Timothy Carter's latest on Basic Income Guarantees continues this dialog nicely. He notes that "it is possible that a basic income will have a downward effect on high-wage jobs." He also notes that "A basic income might make it possible for more people to take the time necessary to gain the skills and education needed to do high-end jobs, and make it easier to leave dull and repetitive work."
I'm not entirely troubled by the "egalitarian" implications of his views. If labor is able to "take the time" (presumably through education and training) to develop its skills to compete for better-paying jobs, thereby lowering wages at the higher end, that's not such a bad thing. Presumably, labor creates value, and if more people develop themselves to a higher and better use, we all benefit.
The risk, of course, is that the guaranteed basic income creates a "slothful" class...people who simply subsist on their basic income check.
The other major risk is that basic income comes in addition to the alphabet soup of government agencies. It's entirely possible that taxes and spending could be lowered and government "safety net" functions abolished in exchange for basic income. So, even for higher-wage jobs, net take home pay could conceivably remain roughly the same, or even increase, as overall productivity increased. Unnecessary government meddling in the peaceful economy always leads to less wealth, by definition. I'd argue that it does for more than a majority of citizens, though I acknowledge that that's hard to prove.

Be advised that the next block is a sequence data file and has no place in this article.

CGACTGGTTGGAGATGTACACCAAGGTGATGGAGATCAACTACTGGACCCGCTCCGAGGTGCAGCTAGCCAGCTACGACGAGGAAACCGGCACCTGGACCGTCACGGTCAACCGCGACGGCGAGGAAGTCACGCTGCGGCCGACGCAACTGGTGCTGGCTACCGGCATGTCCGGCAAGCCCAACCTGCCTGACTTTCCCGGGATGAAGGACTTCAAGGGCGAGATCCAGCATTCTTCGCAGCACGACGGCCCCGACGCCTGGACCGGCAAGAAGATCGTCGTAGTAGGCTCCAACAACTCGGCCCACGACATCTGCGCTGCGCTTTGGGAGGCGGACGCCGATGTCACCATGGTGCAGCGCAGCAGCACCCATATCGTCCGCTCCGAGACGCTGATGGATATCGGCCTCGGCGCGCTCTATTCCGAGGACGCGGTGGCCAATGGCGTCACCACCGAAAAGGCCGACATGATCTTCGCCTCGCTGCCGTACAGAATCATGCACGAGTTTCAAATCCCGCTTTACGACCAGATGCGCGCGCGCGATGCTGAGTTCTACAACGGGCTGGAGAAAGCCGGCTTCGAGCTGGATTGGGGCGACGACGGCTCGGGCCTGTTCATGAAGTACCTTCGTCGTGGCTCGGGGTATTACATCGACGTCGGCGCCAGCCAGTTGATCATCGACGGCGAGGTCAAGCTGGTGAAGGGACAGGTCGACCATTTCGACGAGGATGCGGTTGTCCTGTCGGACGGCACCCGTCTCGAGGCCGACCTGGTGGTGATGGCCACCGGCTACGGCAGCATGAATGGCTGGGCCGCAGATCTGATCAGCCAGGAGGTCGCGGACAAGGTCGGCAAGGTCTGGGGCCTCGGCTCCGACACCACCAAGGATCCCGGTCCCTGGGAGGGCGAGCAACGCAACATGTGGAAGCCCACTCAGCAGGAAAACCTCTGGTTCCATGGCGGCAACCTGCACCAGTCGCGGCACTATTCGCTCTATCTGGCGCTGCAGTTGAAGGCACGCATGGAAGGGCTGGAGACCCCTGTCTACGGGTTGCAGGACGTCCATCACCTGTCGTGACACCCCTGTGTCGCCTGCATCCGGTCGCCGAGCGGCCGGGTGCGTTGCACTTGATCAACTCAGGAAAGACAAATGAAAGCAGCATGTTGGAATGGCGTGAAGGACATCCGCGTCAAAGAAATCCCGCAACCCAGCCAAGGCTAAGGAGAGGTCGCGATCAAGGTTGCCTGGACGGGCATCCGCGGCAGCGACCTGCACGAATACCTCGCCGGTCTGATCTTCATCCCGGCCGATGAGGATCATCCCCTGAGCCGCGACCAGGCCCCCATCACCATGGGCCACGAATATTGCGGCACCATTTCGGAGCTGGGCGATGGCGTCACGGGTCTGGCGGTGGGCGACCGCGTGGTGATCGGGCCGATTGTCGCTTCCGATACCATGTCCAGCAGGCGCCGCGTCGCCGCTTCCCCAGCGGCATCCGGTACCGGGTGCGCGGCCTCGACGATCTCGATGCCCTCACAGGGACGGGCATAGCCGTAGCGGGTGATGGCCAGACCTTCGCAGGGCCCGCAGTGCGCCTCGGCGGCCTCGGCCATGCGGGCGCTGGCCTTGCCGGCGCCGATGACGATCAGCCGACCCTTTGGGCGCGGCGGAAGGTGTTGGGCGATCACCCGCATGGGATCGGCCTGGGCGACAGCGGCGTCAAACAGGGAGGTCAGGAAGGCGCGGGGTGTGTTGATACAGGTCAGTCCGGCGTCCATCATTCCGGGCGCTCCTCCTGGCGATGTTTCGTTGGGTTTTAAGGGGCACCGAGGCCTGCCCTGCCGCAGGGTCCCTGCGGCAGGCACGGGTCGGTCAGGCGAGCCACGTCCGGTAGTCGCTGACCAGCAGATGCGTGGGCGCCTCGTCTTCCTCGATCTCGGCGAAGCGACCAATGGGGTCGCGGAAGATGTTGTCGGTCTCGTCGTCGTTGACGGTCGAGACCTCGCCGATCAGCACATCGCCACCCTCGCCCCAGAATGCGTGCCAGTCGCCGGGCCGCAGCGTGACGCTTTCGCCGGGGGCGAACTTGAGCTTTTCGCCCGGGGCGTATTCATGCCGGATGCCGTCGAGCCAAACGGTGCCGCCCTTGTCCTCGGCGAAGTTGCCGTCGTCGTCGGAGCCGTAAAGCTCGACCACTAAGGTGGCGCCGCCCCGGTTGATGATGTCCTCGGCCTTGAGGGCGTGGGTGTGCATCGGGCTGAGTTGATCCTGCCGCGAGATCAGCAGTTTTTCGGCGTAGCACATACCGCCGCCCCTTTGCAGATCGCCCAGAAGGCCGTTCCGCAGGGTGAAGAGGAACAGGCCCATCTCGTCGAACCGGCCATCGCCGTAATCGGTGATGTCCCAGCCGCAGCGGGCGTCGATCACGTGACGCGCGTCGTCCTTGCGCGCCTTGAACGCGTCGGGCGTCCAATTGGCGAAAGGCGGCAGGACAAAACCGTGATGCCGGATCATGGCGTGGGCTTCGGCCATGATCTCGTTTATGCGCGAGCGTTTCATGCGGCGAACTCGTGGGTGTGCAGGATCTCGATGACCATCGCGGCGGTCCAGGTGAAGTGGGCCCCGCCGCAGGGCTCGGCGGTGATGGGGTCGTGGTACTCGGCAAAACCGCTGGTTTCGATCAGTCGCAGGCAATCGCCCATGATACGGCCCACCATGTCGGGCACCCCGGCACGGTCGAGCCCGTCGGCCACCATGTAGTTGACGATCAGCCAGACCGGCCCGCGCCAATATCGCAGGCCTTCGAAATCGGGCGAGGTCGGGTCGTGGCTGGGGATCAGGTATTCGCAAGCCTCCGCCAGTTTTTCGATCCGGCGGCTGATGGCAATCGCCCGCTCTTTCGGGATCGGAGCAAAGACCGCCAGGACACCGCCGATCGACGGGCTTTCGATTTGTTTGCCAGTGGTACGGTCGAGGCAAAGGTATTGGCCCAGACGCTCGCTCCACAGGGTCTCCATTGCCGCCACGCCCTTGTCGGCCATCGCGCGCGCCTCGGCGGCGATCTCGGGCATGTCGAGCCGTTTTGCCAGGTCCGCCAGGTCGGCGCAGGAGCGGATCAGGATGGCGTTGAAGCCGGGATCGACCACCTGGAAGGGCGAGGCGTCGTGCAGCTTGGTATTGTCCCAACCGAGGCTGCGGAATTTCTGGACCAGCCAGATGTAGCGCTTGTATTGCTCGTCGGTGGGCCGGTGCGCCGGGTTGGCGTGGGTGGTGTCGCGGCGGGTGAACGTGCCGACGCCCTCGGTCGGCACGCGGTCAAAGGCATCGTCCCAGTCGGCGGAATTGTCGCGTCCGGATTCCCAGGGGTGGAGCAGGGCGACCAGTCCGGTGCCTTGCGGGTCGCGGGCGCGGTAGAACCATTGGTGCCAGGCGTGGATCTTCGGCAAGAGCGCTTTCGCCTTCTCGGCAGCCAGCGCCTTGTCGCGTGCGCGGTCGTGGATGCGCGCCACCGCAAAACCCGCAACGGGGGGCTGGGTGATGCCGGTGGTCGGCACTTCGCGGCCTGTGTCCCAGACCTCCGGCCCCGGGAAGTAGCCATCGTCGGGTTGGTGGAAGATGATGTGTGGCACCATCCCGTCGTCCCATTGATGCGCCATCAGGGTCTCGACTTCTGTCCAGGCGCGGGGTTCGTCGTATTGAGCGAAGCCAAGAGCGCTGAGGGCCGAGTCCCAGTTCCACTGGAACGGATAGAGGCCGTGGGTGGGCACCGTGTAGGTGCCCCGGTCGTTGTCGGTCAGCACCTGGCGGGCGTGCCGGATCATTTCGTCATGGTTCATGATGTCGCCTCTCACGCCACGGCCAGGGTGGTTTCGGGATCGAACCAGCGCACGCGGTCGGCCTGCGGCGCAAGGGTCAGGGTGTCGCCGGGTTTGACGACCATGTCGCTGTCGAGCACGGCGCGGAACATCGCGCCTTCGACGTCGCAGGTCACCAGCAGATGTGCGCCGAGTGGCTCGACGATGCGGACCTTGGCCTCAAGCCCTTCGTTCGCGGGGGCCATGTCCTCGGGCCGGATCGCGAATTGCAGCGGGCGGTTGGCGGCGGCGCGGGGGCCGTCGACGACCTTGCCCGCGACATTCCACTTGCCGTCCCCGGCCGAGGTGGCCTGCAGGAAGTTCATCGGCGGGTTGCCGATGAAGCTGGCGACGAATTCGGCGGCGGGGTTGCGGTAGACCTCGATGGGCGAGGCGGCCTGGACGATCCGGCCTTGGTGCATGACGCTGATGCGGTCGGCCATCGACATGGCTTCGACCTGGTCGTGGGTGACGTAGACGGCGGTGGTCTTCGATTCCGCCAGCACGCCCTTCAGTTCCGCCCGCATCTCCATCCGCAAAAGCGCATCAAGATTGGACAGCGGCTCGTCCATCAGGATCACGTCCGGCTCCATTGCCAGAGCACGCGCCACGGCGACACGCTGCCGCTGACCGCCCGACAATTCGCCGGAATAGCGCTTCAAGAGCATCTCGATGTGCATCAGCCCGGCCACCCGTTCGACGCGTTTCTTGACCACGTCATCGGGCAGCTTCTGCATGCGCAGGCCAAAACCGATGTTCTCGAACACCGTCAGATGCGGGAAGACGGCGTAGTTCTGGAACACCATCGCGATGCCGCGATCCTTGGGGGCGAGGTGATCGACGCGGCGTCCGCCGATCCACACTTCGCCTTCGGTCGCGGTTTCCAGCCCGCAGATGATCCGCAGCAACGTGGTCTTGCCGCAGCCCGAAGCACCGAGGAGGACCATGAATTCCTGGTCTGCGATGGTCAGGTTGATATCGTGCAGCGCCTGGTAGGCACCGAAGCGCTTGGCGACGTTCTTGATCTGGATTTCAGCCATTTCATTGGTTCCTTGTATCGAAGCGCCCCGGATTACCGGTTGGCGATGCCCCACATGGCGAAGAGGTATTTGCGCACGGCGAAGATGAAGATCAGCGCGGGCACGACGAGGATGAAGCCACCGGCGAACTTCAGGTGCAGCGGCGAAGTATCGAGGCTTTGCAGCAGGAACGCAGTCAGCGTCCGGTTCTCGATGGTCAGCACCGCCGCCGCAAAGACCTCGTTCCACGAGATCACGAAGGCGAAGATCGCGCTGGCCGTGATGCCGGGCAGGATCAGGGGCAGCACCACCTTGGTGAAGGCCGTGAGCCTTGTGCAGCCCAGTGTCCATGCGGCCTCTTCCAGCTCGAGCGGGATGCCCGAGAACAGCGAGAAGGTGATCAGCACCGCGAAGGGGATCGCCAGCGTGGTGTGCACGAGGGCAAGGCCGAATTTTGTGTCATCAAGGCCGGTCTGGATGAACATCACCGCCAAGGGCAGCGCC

I'm very open to such a quid pro quo -- basic income in exchange for lower taxing and spending.
My real fear is that the basic income would be additive, not a substitute. That tends to be the way of Washington. Realpolitick and history indicate that strong tendency. Until I see that the basic income could be a substitute, I'm not saluting.